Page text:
• Annual undergraduate tuition: $55,816
  • Credit card convenience fee: 2.52%
  • Networks accepted: Visa, MasterCard, Discover, American Express
Johns Hopkins University - Baltimore, Maryland
  • Annual undergraduate tuition: $51,077-$55,350 
  • Credit card convenience fee: Not specified
  • Networks accepted: Visa, MasterCard, Discover, American Express
  • Note: Johns Hopkins only accepts credit cards in certain departments, and the ability to pay with a card may depend on which term you are enrolling for.
Middlebury College - Middlebury, Vermont
  • Annual undergraduate tuition: $55,790
  • Credit card convenience fee: 2.75%
  • Networks accepted: Not specified
Northeastern University - Boston, Massachusetts 
  • Annual undergraduate tuition: $52,420
  • Credit card convenience fee: Not specified
  • Networks accepted: Visa, MasterCard, Discover, American Express

Read more: The best American Express cards

Northwestern University - Evanston, Illinois
  • Annual undergraduate tuition: $56,232
  • Credit card convenience fee: 2.5%
  • Networks accepted: Visa, MasterCard, Discover, American Express
Rice University - Houston, Texas
  • Annual undergraduate tuition: $48,330
  • Credit card convenience fee: 2.85%
  • Networks accepted: Visa, MasterCard, Discover, American Express
Swarthmore College - Swarthmore, Pennsylvania
  • Annual undergraduate tuition: $54,256
  • Credit card convenience fee: 2.6%
  • Networks accepted: Visa, MasterCard, Discover, American Express
Vanderbilt University - Nashville, Tennessee
  • Annual undergraduate tuition: $50,800
  • Credit card convenience fee: 2.65%
  • Networks accepted: Visa, MasterCard, Discover, American Express
Washington University - St. Louis, Missouri
  • Annual undergraduate tuition: $54,250
  • Credit card convenience fee: 2.75%
  • Networks accepted: Visa, MasterCard, Discover, American Express
Washington & Lee University - Lexington, Virginia
  • Annual undergraduate tuition: $53,730
  • Credit card convenience fee: 2.75%
  • Networks accepted: Visa, MasterCard, Discover, American Express
Wellesley College - Wellesley, Massachusetts 
  • Annual undergraduate tuition: $55,728
  • Credit card convenience fee: 2.99%
  • Networks accepted: Not specified
Williams College - Williamstown, Massachusetts 
  • Annual undergraduate tuition: $56,970
  • Credit card convenience fee: 2.99%
  • Networks accepted: Visa, MasterCard, Discover, American Express

Read more: The 20 colleges that give the best financial aid, according to students

Paying college tuition with a credit card certainly isn't for everyone. But if you use the card strategically, you might be happy with the results.

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Ex-Snap exec Imran Khan has raised an additional $12.5 million for his e-commerce startup Verishop (SNAP, AMZN)

Wed, 10/09/2019 - 3:08pm  |  Clusterstock

  • The e-commerce startup Verishop has raised another $12.5 million, sources familiar with the deal confirmed to Business Insider.
  • Rakuten Ventures, Lightspeed Venture Partners, Madrona Venture Group, and the real-estate company Simon Property Group participated in the pre-Series B round.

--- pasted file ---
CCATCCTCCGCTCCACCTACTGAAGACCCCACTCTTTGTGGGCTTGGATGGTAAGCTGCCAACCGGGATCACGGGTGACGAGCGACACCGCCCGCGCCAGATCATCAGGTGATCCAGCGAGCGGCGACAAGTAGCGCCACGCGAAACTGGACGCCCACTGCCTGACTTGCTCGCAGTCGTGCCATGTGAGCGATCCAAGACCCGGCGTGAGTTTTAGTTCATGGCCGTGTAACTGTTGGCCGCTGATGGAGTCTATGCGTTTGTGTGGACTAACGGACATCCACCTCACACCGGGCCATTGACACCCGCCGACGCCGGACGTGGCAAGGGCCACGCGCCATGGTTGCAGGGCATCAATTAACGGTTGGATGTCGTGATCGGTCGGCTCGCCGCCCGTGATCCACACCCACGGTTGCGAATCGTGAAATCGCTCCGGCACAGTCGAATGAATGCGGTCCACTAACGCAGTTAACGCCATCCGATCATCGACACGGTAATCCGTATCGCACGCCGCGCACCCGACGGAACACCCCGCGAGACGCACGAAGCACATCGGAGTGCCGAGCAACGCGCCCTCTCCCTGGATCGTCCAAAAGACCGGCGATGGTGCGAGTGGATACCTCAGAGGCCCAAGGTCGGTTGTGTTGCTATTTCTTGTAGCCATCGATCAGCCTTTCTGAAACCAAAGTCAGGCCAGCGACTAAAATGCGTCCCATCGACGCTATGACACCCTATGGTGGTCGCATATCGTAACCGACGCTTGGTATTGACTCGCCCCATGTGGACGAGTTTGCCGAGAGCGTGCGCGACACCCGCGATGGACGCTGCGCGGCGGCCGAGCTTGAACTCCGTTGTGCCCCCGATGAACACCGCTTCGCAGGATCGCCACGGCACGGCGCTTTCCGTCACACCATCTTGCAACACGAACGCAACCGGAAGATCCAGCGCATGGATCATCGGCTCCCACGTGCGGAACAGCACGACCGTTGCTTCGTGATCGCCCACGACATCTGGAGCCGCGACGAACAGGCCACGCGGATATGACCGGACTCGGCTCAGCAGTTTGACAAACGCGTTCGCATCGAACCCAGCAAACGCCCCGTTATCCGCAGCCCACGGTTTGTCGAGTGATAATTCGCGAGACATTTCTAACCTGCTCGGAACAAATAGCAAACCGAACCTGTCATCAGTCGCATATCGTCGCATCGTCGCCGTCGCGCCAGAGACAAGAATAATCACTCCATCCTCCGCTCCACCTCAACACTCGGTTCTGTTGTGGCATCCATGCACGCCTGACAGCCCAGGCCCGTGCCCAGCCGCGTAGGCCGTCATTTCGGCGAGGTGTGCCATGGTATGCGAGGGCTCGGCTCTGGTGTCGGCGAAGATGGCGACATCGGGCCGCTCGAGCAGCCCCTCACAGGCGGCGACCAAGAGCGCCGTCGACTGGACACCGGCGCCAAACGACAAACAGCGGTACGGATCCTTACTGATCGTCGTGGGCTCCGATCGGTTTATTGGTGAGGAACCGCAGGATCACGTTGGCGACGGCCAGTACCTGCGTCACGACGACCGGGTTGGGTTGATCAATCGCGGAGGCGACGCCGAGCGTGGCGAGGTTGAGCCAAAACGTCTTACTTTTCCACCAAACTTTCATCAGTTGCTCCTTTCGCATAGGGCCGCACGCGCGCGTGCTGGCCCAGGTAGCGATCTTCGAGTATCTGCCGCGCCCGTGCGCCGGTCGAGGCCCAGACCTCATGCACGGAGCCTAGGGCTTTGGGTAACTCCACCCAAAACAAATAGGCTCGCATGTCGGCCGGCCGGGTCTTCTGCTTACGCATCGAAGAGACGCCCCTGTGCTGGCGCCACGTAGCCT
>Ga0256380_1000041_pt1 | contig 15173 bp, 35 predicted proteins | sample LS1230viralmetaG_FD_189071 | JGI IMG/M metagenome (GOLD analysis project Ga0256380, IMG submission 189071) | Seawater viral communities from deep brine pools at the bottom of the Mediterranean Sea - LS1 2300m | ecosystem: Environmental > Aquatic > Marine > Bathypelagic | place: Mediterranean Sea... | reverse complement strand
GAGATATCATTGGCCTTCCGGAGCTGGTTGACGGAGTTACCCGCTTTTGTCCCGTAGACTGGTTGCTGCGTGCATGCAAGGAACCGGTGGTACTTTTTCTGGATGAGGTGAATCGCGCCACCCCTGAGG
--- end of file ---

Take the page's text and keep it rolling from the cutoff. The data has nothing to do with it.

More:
• Former Snap Chief Strategy Officer Imran Khan's 4-month-old e-commerce marketplace focuses on fashion, beauty, and wellness products.
  • Click here for more Prime stories.

Former Snap Chief Strategy Officer Imran Khan has raised another $12.5 million for his e-commerce startup Verishop, for a total of $30 million raised, sources familiar with the deal confirmed to Business Insider.

Rakuten Ventures, Lightspeed Venture Partners, Madrona Venture Group, and the real-estate company Simon Property Group participated in the pre-Series B round. The company has raised $30 million to date, with Lightspeed Venture Partners leading its Series A round with an investment of $17.5 million in November, Axios reported. With the latest round, the company has a theoretical value of about $100 million, a source familiar with the company said.

Khan's 4-month-old e-commerce marketplace focuses on fashion, beauty, and wellness. He's pitched it as a higher-end alternative to Amazon, buying, warehousing, and selling products from the likes of Diane von Furstenberg's DVF, Finders Keepers, and Ursa Major. He ultimately wants to build an affordable luxury version of the French company LVMH. 

Read More: Former Snap CSO Imran Khan has launched his new e-commerce startup Verishop, which industry experts say can solve for some of Amazon's key weaknesses

Khan's plan also includes launching private-label brands to show that it can handle product fulfillment and make competitive products of its own. It has rolled out its first such brands — the skin-care line Ghost Democracy, the athleisure wear line Lett, and the women's clothing line Billie.

The idea is for these brands to be sold in physical stores too. Ghost Democracy is set to open a pop-up store at the Westfield Century City shopping center in Los Angeles later this month.

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We just got the latest sign that Saudi Aramco's record-shattering IPO will soon be a reality

Wed, 10/09/2019 - 2:45pm  |  Clusterstock

Saudi Aramco is moving forward with plans for an IPO following devastating attacks on one of its facilities, and new details suggest shares will be available before the year's end.

The state-owned oil company could sell 1% to 2% of its shares on Saudi Arabia's domestic exchange as soon as November, the Wall Street Journal reported Tuesday.

Aramco is poised to release its prospectus October 25 in Arabic, and follow up with an English version two days later, sources told WSJ. The document will be used to market Aramco shares to investors around the world.